Interview with Jerry Cohen of Ebbets Field Flannels
For the past 25 years, Ebbets Field Flannels has been bringing us high-quality retro sports apparel and simultaneously preserving the legacies and stories of obscure teams and leagues of the past that would have otherwise been forgotten. Their specialty is hand-made reproductions of vintage flannel baseball jerseys, or "shirts" as they were known back in the day. Ebbets Field Flannels also produces a wide variety of reproductions of vintage baseball caps, made with high-quality 100% wool with goat hair buckram, satin taping and undervisors, and on their 8-panel caps; genuine leather sweatbands. You can view what they have to offer offer at Ebbets.com.
Q. For those of us that don't know or don't remember, what were some of the first caps EFF first produced?
A. I think the first two caps we did were from the old Pacific Coast League, the San Francisco Seals and Seattle Rainiers.
Q. What are some of the most popular/highest selling EFF caps of all time?
A. 1955 S. F. Seals, New York Knights, 1940 S.F. Seals. Those never seem to go out of style.
Q. How do you decide which caps to produce each time?
A. It is important to have a good mix of colors (difficult to market new hats if seven out of eight are navy blue, for example). Then I try to have a good mix of regions or themes, say, a couple of Negro leagues, some PCL, some Cuban, etc. We find this usually works better than coming out with hats that are all the same theme.
Q. How much research is involved in making sure the caps are as accurate-looking as possible?
A. The devil is in the details, obviously, so the research is key. To us, a the whole hat has to be historic – not just the emblem – so we try to make sure things like visor style, whether it was a felt or embroidered emblem, etc. are all accurate. Of course, most research is photographic, and black and white at that, so we have to be very careful. It is quite surprising to me when I see competitors’ so-called vintage hats out there that are so fundamentally different from the original hat it is supposed to be emulating, but I guess that’s what makes us different.
Q. After not making caps with leather sweatbands in quite some time, why did you decide to use leather sweatbands on the new 8-panel caps?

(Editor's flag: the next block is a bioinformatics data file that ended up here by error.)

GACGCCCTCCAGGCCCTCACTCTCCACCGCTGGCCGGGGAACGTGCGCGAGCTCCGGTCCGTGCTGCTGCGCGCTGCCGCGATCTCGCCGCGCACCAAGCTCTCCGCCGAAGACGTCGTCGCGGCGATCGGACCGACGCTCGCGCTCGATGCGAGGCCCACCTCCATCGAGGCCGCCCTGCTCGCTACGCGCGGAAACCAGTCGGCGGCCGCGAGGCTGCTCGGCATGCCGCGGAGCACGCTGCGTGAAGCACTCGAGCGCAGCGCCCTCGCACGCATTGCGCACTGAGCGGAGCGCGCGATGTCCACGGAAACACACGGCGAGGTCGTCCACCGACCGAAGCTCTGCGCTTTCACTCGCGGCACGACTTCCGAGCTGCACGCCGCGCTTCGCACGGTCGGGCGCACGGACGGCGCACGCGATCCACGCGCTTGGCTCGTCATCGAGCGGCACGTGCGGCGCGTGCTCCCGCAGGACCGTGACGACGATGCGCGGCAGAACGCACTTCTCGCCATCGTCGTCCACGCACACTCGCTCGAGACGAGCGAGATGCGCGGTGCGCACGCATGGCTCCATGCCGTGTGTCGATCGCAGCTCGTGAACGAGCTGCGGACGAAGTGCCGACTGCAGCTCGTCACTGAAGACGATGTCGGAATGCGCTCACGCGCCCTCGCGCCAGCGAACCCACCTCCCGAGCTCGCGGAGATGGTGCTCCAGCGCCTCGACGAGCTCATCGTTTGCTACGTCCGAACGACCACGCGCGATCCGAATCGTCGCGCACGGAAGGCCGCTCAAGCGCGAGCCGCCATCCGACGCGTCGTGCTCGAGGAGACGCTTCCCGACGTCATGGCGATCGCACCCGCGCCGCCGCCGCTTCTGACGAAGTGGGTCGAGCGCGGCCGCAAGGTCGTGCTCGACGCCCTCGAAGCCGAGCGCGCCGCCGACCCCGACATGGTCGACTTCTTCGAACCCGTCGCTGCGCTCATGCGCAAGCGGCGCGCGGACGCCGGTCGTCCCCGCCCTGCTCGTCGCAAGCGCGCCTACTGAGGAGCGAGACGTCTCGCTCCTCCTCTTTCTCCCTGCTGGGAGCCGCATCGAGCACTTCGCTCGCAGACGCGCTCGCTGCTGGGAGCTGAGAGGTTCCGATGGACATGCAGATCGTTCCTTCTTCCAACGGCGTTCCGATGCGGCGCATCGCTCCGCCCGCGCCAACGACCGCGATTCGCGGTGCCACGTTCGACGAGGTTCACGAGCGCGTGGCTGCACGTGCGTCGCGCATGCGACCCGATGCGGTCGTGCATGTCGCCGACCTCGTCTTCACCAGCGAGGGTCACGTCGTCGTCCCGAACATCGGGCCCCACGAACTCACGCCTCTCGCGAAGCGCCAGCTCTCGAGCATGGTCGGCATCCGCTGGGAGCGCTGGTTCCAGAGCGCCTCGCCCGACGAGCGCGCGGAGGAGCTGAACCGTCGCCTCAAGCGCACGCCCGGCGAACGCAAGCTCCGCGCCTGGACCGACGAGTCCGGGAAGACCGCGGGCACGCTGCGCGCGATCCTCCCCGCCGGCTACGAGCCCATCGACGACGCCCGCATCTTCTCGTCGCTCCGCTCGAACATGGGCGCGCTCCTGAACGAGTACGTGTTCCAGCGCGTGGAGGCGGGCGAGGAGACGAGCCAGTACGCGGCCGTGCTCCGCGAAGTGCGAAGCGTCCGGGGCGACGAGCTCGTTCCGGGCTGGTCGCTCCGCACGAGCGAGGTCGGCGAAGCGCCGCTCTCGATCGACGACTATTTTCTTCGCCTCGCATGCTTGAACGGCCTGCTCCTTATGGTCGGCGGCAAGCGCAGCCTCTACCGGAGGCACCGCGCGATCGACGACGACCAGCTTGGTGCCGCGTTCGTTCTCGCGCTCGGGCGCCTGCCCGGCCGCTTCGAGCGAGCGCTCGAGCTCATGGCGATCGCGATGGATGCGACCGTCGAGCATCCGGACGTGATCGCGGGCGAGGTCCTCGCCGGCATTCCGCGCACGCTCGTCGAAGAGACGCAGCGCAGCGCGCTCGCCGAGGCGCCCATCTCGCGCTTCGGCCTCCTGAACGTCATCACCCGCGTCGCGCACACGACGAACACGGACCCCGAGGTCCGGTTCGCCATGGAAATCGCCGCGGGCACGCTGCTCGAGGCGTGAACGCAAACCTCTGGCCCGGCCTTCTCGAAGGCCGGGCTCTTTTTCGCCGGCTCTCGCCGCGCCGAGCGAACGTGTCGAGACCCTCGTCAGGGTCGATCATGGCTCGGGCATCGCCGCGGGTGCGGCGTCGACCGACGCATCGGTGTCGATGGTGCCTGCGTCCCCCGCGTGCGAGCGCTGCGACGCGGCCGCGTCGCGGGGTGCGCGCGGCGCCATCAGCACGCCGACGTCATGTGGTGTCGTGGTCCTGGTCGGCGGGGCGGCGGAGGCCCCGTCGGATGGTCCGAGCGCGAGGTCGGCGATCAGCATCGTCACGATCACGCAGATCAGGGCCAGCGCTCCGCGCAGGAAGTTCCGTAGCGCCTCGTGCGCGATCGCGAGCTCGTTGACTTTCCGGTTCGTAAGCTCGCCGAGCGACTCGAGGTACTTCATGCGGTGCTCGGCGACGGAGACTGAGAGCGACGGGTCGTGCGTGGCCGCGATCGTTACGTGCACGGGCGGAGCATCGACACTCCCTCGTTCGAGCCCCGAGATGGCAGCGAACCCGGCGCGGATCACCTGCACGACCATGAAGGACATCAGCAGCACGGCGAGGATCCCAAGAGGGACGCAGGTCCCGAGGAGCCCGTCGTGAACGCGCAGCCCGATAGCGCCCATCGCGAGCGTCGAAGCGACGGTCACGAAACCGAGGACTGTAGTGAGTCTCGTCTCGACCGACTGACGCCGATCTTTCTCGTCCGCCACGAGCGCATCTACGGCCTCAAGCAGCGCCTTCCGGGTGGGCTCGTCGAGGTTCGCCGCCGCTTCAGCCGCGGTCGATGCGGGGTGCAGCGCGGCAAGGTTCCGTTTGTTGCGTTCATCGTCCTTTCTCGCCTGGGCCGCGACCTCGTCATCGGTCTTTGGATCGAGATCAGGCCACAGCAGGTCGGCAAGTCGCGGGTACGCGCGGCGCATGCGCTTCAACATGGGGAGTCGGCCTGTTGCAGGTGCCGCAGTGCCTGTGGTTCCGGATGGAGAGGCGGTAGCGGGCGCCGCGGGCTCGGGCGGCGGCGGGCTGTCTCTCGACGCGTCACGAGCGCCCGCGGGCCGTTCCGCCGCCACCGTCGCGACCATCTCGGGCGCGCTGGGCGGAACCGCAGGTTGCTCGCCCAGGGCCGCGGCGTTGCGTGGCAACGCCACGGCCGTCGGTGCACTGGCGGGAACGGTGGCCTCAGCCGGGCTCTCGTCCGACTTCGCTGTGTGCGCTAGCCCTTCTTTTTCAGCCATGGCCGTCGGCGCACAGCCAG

A. We wanted to make the 8-panel caps distinct from the 6-panel ones, and we located a leather supplier who made decent leather bands. There is a certain segment of our customer base from way back who remember the leather bands fondly, and this is a way to at least make some of our hats available with leather.
Q. Using green satin under the visor is a great touch. It makes the caps look very classy and helps separate EFF from the competition. Satin "undervisors" weren't found on every cap back in the old days, so why did you decide to go with them for every cap? (Not complaining by any means, just curious)
A. It is precisely because they were not usually done in satin that we adapted it as one of our “trademarks”. The idea came from an original 1950s Seattle Rainiers cap that I had in my possession. It had this beautiful satin undervisor and satin taping between the panels and I thought it was the most gorgeous cap I had ever seen. It gives the Ebbets caps a distinctive flavor.
Q. EFF was once part of a joint venture with Roman Pro and Mitchell & Ness (caps were made with the EFF cap pattern, Roman Pro did the embroidery, and sold under the Mitchell & Ness name). Old-style 7-stitch visors were used. These were easily the best reproductions of old MLB caps ever made. What led to this and when did it come about? Why and when did it end?
A. The short version is this project was initiated by us. We did the research and the development, but because M&N already had an MLB license it was decided to do it as a joint venture with them. One issue is that shortly after launching this collection Roman Pro was sold to idiots who did not believe there was a future in making high-quality vintage baseball caps, so the supply chain was threatened anyway. We tried to bring on another supplier but it was an exercise in futility. Needless to say the new owners of Roman Pro ran it into the ground in short order. This was obviously very disappointing to us, because of all the work we put in. That’s life. It’s amazing how many people recall those hats though.
Q. What does the future of EFF look like?
A. It looks very bright! Being stubborn, making things authentically in the U.S. for all these years means that finally the market has come around to us. We haven’t done anything differently, except perhaps open up the design process a bit so that we can collaborate with other brands on headwear collections. The last two years have been among the most rewarding for us in all the years we have been in business, and we are looking at record growth continuing. EFF is now a worldwide apparel brand.
Q. Why do you think that MLB has not given you permission to make any MLB apparel?
A. As you probably have guessed, after 25 years this we get a little tired of this question. Suffice it to say that it is naïve to believe that licenses go to whomever produces the best quality or most accurate historical reproduction hat. Beyond that you would really need to ask MLB why they won’t give us a vintage hat license. That’s simply not something I spend a lot of my time worrying about anymore.